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Project Notes

#285 The Tap

Harking back to a 7400-series logic circuit published in a 1974 Elektor article, this retro Boldport Club project is a classic.



The Touch Activated Programmer (TAP) Sensor from Elektor magazine of December 1974 was a very early example of a capacitive touch circuit.

And Boldport Club members were lucky enough to get a “modern” rendering of the same circuit. The PCB design is as psychadelic as you would expect from a 70’s vintage design. What is amazing is that the parts are still quite readily available.

The PCB is well up to Boldport standards. Altough this can create some assembly confusion - you must pay close attention to which side of the board the parts are inserted. It looks just as good both ways.

Electrically, touch pads A, B and C are connected to an NPN transistor pair in a Darlington configuration. I’ve covered the operation of this kind of switch in LEAP#130 DarlingtonTouchSwitch.

All manner of outputs are provided. For each touchpad there are four:

  • Q/Q1¯ - the logic-level output and its complement
  • S/ which are logically identical, but an open-collector configuration able to sink greater current


Action Q1 Q1¯ Q2 Q2¯ Q3 Q3¯
At power-on 1 0 1 0 1 0
Touch A 0 1 1 0 1 0
Touch B 1 0 0 1 1 0
Touch C 1 0 1 0 0 1
Touch RESET 1 0 1 0 1 0

S/S¯ and Q/Q¯ Outputs

S/S¯ and Q/Q¯ outputs follow the same logic behaviour.

It appears the only difference is that Q/Q¯ are mostly suited to digital integration as they are limited in the current they can sink (16mA).

  • Q and Q¯ source current, logic 1 : 0.4mA
  • Q and Q¯ sink current, logic 0 : -16mA

The S/S¯ outputs are controlled with low-side NPN switches and can sink up to 1A - the absolute maximum collector current for the PN2222ATA. Higher currents would need closer attention to heatsinking and wire/connector ratings.

RB (Reset Bar) and CB (Contact Bar)

The RB and CB pins are intended to allow chaining of mulitple sensor units with a common reset/contact bus.

Parts and Unboxing

Ref Item Qty
T1-7, 9-14 bipolar (BJT) single transistor NPN, Fairchild PN2222ATA x13
T8 bipolar (BJT) single transistor PNP Fairchild BC556BTA x1
IC1,2 NAND gate 4 gate, 2 input, TI SN7400 x2
D1-3 Small signal diode 1V Multicomp 1N4148 x3
R1-3 100KΩ resistor, Multicomp MCF 0.25W 100K x3
R4-7 10MΩ resistor, Multicomp MCF 0.25W 10M x4
R8 1KΩ resistor, Multicomp MCF 0.25W 1K x1
R9-15 27KΩ resistor, Multicomp MCF 0.25W 27K x7
C1,2 220pF capacitor, Vishay K221J15C0GF53L2 x2
C3 47nF capacitor, Multicomp MC0805B472K500A5.08MM x1
  14-pin IC DIP socket , TE Connectivity 1-2199298-3 x2
  20-contacts 2.54 mm header, Multicomp MC34739 x1

kit_unboxing1 kit_unboxing2 kit_parts kit_pcb_rear kit_pcb_front

The transistor markings on the silkscreen threw me at first. They are special! I was confused because they don’t replicate the standard NPN/PNP schematic exactly. Just focus on the arrow flow: NPN points out from the emitter; PNP points in to the emitter.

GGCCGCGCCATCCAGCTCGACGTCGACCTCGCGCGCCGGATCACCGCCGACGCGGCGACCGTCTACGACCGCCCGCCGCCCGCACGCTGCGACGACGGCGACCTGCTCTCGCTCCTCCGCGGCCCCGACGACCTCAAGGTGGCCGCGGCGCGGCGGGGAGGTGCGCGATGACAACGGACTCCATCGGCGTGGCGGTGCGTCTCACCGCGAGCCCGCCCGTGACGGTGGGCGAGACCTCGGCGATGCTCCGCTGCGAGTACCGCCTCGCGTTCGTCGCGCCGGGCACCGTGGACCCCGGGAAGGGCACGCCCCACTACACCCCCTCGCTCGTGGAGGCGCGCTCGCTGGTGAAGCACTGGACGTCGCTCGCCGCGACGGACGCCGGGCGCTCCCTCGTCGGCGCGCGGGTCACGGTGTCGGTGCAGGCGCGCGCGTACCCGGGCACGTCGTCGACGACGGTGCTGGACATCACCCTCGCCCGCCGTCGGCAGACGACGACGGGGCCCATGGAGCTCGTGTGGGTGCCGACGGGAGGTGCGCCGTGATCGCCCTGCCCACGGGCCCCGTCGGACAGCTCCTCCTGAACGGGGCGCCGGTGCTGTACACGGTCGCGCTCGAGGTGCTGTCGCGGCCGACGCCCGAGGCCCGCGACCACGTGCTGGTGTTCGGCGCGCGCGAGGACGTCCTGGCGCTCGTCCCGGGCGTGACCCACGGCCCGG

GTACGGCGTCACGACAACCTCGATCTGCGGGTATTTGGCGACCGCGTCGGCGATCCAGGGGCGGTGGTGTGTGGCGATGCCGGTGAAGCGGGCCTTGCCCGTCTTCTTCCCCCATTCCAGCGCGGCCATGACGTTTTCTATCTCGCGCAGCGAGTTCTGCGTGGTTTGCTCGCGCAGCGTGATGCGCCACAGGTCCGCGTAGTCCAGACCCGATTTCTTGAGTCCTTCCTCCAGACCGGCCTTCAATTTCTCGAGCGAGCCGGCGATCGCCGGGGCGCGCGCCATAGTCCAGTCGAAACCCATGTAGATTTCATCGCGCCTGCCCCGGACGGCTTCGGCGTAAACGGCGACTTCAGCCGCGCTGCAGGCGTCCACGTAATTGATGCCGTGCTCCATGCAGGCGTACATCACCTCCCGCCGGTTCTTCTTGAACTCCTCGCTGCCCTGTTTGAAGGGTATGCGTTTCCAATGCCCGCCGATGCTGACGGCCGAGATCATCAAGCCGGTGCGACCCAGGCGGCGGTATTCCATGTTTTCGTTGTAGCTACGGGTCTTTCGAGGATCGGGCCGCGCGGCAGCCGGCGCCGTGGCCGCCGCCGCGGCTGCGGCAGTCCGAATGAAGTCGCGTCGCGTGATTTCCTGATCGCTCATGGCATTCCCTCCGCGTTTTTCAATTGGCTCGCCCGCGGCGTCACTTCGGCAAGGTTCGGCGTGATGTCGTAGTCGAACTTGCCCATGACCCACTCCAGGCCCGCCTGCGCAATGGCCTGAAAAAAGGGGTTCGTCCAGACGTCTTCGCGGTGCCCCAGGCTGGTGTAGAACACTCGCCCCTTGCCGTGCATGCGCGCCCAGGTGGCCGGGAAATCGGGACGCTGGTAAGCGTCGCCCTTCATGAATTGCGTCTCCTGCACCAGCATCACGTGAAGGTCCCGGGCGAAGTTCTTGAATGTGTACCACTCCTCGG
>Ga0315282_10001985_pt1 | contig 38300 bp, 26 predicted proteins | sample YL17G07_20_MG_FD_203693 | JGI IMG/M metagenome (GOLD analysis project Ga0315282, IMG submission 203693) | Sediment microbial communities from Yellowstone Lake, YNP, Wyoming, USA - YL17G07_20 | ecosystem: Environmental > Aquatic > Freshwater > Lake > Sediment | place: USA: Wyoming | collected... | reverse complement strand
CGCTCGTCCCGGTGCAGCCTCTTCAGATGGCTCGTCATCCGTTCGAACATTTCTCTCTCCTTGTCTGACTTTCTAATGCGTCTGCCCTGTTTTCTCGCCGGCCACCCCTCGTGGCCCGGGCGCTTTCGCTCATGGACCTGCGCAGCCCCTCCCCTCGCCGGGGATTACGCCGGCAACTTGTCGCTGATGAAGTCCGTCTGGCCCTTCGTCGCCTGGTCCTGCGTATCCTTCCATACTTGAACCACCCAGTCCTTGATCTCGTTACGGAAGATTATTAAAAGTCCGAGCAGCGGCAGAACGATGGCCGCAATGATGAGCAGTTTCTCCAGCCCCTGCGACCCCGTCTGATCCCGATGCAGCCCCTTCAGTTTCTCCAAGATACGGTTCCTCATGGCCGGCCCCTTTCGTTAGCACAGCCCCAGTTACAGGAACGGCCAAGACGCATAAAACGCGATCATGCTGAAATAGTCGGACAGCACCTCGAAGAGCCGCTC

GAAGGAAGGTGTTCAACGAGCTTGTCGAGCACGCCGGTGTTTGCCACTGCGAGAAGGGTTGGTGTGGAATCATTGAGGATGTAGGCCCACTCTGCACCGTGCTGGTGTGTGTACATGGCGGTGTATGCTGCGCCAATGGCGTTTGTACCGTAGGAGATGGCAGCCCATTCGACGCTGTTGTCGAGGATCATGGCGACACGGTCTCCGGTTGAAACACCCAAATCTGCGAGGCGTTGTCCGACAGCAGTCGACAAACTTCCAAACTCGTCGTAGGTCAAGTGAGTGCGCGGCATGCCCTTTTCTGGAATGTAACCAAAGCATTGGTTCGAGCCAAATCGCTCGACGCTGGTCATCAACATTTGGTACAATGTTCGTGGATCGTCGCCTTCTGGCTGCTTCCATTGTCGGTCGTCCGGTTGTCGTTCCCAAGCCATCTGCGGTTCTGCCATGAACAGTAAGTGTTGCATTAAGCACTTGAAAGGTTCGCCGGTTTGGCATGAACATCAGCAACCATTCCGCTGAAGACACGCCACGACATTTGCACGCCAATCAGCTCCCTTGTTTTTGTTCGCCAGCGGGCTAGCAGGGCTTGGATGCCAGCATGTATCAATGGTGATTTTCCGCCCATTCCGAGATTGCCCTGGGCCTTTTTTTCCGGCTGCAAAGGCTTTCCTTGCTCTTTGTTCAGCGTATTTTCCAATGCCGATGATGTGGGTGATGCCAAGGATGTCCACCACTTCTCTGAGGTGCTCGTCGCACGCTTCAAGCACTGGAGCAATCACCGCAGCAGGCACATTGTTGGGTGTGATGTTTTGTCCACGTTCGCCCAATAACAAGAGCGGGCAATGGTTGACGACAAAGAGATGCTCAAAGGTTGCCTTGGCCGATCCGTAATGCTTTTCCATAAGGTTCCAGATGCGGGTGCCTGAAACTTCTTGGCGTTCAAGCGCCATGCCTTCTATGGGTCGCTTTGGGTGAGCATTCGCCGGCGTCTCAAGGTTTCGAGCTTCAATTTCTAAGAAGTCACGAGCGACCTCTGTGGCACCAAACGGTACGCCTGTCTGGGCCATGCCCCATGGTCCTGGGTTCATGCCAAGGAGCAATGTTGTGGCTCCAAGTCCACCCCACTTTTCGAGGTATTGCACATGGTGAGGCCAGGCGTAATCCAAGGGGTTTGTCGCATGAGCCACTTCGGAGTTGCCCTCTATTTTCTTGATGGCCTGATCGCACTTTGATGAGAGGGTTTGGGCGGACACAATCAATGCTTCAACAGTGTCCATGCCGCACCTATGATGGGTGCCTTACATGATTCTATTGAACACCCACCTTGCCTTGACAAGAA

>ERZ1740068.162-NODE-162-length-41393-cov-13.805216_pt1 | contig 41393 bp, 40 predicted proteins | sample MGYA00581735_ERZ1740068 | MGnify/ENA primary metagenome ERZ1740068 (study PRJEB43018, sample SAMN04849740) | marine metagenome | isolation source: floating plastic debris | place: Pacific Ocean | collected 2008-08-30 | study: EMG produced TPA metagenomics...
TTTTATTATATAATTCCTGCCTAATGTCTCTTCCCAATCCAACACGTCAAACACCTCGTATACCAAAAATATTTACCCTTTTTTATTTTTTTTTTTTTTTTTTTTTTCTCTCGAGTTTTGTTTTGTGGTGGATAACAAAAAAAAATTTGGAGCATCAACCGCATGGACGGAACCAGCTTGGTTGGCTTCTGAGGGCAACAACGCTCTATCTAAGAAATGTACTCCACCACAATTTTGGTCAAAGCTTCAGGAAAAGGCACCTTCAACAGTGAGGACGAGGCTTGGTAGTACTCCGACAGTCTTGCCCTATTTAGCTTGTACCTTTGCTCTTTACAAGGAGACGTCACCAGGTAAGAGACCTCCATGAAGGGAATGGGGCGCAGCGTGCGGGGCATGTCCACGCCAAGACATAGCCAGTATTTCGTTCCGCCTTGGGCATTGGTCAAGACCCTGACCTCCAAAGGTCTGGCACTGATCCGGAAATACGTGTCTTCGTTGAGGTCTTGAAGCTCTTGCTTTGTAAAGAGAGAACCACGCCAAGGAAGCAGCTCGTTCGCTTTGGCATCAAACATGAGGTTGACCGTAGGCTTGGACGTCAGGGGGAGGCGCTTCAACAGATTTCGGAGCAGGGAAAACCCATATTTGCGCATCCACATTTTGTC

The Boldport and Elektor resources already provide thorough details of the circuit. But as is my way, I just had to redraw the circuit. This time with Fritzing:





Running some initial current tests. It never peaks beyond 23mA.


Hooked up for monitoring under test (analog scopea and logic analyzer)


The final build:



The first trace I took was from a transition to “A” on (from RESET state). CH1 shows Q1 output, CH2 shows Q1¯ output. As we can see, there’s some pre-emptive voltage reduction prior to the switch and some jitter and one significant bounce. From this we can see that using the TAP as an input for a sensitive instrument would still need some debouncing.


Here is the same switch with alogic analyser. There’s quite a delay (2-3µs) between the analog transition and the digital - but I think that is more the scope than the circuit. The important point is that we still see one bounce at logic levels, and the other outputs are as expected.

  • CH1 - Q1 output (trigger)
  • D0 - Q1 output
  • D1 - Q1¯ output
  • D2 - Q2 output
  • D3 - Q2¯ output
  • D4 - Q3 output
  • D5 - Q3¯ output
  • D6 - unused
  • D7 - unused


Credits and References

Project Source on GitHub Project Gallery Return to the LEAP Catalog

This page is a web-friendly rendering of my project notes shared in the LEAP GitHub repository.

LEAP is just my personal collection of projects. Two main themes have emerged in recent years, sometimes combined:

  • electronics - usually involving an Arduino or other microprocessor in one way or another. Some are full-blown projects, while many are trivial breadboard experiments, intended to learn and explore something interesting
  • scale modelling - I caught the bug after deciding to build a Harrier during covid to demonstrate an electronic jet engine simulation. Let the fun begin..
To be honest, I haven't quite figured out if these two interests belong in the same GitHub repo or not. But for now - they are all here!

Projects are often inspired by things found wild on the net, or ideas from the many great electronics and scale modelling podcasts and YouTube channels. Feel free to borrow liberally, and if you spot any issues do let me know (or send a PR!). See the individual projects for credits where due.